I doubt it - average practice income, maybe, from which salaries for receptionist and dental nurse are paid, plus insurance, materials/equipment and business expenses.

For comparison, the salary scale for a Senior Dental Surgeon in the HSE runs from €76k to €96K . A starting salary for a qualified dentist is around €48k.

 

Purple

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9,684
I doubt it - average practice income, maybe, from which salaries for receptionist and dental nurse are paid, plus insurance, materials/equipment and business expenses.

For comparison, the salary scale for a Senior Dental Surgeon in the HSE runs from €76k to €96K . A starting salary for a qualified dentist is around €48k.

You'll never earn as much doing the same job working for someone else as you will working for yourself, at least you shouldn't. Don't forget to add 30-40% for the HSE dentists for the value of their pension plus another 10% for their fantastic T's and C's.
 

Early Riser

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You'll never earn as much doing the same job working for someone else as you will working for yourself, at least you shouldn't. Don't forget to add 30-40% for the HSE dentists for the value of their pension plus another 10% for their fantastic T's and C's.
If the average dentist was earning "a salary" of over €300,000 they would have to be making a profit of about €100 euro per consultation (very rough back of the envelope calculation). Then add on an appropriate proportion for staff salaries, materials & equipment, insurance and business expenses . How much do you pay for a filling or scale and polish?
 

Purple

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9,684
How much do you pay for a filling or scale and polish?
Dunno; no fillings. Get them cleaned and checked once a year. I think that's €85.

I did think the pay was very high from the link I posted although, based on your €100 figure, I would think a dentist would see more than 13 people a day. If they earn €1300 a day they'll get around €300,000 a year. If each appointment is an average of 15 minutes and they work 6 hours a day they'll see 24 patients a day so they'll need to make an average of around €55 per consultation.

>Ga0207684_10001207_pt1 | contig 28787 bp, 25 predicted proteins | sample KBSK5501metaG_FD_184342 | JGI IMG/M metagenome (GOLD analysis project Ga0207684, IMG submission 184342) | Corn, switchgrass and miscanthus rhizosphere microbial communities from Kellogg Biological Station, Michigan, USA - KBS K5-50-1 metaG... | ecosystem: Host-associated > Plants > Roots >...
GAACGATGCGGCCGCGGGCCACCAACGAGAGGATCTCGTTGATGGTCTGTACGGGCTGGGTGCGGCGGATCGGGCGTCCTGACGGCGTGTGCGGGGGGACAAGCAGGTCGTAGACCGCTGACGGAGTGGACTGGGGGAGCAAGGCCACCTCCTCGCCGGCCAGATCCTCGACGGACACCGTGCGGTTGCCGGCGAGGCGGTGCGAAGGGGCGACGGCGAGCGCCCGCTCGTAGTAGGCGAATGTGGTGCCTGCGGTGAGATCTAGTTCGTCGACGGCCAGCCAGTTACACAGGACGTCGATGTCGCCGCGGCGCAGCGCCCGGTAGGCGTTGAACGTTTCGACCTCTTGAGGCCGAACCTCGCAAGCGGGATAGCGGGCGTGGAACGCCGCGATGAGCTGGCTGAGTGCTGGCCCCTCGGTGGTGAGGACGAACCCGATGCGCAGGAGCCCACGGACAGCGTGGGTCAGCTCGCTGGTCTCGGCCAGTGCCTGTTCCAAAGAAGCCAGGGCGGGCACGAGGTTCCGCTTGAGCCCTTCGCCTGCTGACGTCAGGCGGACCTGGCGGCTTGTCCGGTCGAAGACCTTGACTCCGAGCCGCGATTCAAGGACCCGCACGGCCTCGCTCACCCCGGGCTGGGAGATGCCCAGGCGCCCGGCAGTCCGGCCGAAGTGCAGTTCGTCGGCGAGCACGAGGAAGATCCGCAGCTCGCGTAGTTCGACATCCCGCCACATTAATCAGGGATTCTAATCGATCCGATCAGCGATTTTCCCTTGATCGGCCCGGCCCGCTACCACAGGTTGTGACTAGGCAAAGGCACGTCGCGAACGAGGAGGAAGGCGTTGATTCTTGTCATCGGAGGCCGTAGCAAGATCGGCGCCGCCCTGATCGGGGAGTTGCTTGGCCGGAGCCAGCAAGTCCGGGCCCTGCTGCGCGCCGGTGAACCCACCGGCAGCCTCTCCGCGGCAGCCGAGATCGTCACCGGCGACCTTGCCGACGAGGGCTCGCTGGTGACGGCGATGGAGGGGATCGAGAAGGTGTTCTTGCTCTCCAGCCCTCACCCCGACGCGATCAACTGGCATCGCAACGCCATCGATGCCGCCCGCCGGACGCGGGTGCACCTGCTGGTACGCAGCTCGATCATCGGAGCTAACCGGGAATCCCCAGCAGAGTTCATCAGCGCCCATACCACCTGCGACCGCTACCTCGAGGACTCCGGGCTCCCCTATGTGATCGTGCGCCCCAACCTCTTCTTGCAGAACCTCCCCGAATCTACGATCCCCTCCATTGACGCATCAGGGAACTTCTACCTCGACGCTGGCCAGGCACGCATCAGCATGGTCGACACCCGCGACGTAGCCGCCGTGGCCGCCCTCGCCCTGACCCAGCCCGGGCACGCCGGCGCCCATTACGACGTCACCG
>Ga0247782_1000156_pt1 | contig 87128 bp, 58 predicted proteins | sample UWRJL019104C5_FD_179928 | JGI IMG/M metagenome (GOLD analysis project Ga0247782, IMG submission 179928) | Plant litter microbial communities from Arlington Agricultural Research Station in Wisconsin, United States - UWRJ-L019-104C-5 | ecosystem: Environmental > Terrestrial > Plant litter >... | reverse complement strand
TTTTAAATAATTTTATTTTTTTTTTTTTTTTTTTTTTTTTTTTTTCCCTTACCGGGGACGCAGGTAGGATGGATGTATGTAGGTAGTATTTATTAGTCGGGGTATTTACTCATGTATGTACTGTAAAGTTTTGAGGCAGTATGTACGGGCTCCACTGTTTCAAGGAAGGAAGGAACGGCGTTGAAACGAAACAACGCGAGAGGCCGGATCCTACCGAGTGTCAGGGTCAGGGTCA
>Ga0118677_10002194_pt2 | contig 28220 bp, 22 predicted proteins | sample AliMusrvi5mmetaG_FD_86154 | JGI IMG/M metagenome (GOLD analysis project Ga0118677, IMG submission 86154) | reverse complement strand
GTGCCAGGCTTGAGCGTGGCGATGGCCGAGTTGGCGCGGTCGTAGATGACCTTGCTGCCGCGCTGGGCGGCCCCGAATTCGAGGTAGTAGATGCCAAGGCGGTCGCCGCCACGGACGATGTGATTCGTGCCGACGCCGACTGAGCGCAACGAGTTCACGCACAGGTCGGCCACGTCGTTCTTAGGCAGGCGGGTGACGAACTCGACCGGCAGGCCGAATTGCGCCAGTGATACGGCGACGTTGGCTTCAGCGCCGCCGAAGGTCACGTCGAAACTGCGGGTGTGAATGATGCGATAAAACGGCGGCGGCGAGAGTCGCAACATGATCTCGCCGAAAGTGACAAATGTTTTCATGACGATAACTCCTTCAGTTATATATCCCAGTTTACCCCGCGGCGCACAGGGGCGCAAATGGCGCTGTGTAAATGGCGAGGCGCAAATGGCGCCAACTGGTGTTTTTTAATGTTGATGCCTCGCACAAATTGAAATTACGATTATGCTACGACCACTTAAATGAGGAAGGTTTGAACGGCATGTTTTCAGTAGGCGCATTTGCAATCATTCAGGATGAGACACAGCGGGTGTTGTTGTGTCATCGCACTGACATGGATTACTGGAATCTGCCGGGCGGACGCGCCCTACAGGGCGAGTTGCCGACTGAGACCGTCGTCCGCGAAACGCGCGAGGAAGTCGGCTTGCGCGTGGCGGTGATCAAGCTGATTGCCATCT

I'd presume a dentist makes the same sort of money as a GP and there's very few GP's who work full time earning less than €250,000 a year. It's worth remembering that the majority of GP's are women and the majority of female GP's work part time. Don't be feeling too sorry for them either.
 

Early Riser

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My routine medical appointment is usually 15 mins but dental is 30 mins. That seems general in the surgery and not just me! Also similar with previous dentists. There is no way I would be paying €85 for a 15 min slot. I think my guesstimate sums are nearer the mark than yours (and that the average dentist does not not have a "salary" over - or near - €300,000 pa). But neither of us has the figures.

I'd presume a dentist makes the same sort of money as a GP and there's very few GP's who work full time earning less than €250,000 a year
Again is this "salary" or practice income? I am sure their are many medical practices with higher income - but less GP "salary". Anyway, a dental practice is not equivalent to a GP practice.

Don't be feeling too sorry for them either.
I am not sure where this inference came from. I was just questioning the reliability and accuracy of your data source. Fake news and all that.:)
 

Purple

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9,684
Again is this "salary" or practice income? I am sure their are many medical practices with higher income - but less GP "salary".
Salary. Insider knowledge; I used to be married to one. :)
I was just questioning the reliability and accuracy of your data source. Fake news and all that.
Yep, did seem very high. Do remember all the payments from the HSE that private dentists and doctors get as well as what they charge you. Even in a private GP practice it will make up a very large chunk of their income (and the bulk of their admin).